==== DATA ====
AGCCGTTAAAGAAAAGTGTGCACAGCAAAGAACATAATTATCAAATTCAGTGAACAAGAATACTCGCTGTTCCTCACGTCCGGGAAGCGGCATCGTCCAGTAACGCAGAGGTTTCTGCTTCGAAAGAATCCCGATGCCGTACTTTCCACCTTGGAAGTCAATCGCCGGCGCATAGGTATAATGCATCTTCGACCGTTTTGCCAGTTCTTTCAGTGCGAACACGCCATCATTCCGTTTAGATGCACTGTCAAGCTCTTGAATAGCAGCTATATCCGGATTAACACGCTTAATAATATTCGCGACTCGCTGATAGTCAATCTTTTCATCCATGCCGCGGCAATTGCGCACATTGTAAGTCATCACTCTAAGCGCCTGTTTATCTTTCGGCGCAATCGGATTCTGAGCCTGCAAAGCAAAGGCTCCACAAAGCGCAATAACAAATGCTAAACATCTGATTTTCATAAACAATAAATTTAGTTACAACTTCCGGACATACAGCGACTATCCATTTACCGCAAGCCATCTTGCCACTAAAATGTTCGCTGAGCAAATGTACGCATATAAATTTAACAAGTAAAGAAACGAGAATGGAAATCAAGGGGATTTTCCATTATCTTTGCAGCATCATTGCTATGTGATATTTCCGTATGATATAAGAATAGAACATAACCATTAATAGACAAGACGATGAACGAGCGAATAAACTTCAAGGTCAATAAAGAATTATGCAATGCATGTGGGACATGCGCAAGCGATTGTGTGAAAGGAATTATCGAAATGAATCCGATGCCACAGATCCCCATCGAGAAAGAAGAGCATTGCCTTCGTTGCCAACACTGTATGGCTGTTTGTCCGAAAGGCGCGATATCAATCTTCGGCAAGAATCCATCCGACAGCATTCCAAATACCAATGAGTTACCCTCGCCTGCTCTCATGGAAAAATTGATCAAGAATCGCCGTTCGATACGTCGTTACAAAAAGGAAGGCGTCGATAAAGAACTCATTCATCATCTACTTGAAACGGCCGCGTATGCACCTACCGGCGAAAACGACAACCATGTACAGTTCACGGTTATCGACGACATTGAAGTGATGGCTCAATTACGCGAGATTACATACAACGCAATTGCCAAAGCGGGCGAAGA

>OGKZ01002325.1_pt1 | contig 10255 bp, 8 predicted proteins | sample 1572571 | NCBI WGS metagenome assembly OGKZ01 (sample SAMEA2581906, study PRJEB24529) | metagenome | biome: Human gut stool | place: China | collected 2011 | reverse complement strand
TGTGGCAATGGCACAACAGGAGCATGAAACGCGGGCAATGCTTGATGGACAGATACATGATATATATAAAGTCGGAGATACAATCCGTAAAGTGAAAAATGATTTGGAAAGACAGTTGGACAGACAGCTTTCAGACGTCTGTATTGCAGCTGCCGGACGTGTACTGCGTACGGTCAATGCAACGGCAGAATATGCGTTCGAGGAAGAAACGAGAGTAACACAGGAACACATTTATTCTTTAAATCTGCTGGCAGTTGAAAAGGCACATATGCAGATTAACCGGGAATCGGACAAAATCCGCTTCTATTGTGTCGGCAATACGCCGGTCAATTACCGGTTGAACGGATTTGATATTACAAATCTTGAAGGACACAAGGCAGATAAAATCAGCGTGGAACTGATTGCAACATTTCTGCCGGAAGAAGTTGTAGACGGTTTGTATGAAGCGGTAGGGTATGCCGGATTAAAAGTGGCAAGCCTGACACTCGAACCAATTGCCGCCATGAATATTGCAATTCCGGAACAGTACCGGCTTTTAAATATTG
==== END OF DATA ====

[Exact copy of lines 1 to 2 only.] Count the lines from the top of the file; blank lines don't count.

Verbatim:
AGCCGTTAAAGAAAAGTGTGCACAGCAAAGAACATAATTATCAAATTCAGTGAACAAGAATACTCGCTGTTCCTCACGTCCGGGAAGCGGCATCGTCCAGTAACGCAGAGGTTTCTGCTTCGAAAGAATCCCGATGCCGTACTTTCCACCTTGGAAGTCAATCGCCGGCGCATAGGTATAATGCATCTTCGACCGTTTTGCCAGTTCTTTCAGTGCGAACACGCCATCATTCCGTTTAGATGCACTGTCAAGCTCTTGAATAGCAGCTATATCCGGATTAACACGCTTAATAATATTCGCGACTCGCTGATAGTCAATCTTTTCATCCATGCCGCGGCAATTGCGCACATTGTAAGTCATCACTCTAAGCGCCTGTTTATCTTTCGGCGCAATCGGATTCTGAGCCTGCAAAGCAAAGGCTCCACAAAGCGCAATAACAAATGCTAAACATCTGATTTTCATAAACAATAAATTTAGTTACAACTTCCGGACATACAGCGACTATCCATTTACCGCAAGCCATCTTGCCACTAAAATGTTCGCTGAGCAAATGTACGCATATAAATTTAACAAGTAAAGAAACGAGAATGGAAATCAAGGGGATTTTCCATTATCTTTGCAGCATCATTGCTATGTGATATTTCCGTATGATATAAGAATAGAACATAACCATTAATAGACAAGACGATGAACGAGCGAATAAACTTCAAGGTCAATAAAGAATTATGCAATGCATGTGGGACATGCGCAAGCGATTGTGTGAAAGGAATTATCGAAATGAATCCGATGCCACAGATCCCCATCGAGAAAGAAGAGCATTGCCTTCGTTGCCAACACTGTATGGCTGTTTGTCCGAAAGGCGCGATATCAATCTTCGGCAAGAATCCATCCGACAGCATTCCAAATACCAATGAGTTACCCTCGCCTGCTCTCATGGAAAAATTGATCAAGAATCGCCGTTCGATACGTCGTTACAAAAAGGAAGGCGTCGATAAAGAACTCATTCATCATCTACTTGAAACGGCCGCGTATGCACCTACCGGCGAAAACGACAACCATGTACAGTTCACGGTTATCGACGACATTGAAGTGATGGCTCAATTACGCGAGATTACATACAACGCAATTGCCAAAGCGGGCGAAGA

>OGKZ01002325.1_pt1 | contig 10255 bp, 8 predicted proteins | sample 1572571 | NCBI WGS metagenome assembly OGKZ01 (sample SAMEA2581906, study PRJEB24529) | metagenome | biome: Human gut stool | place: China | collected 2011 | reverse complement strand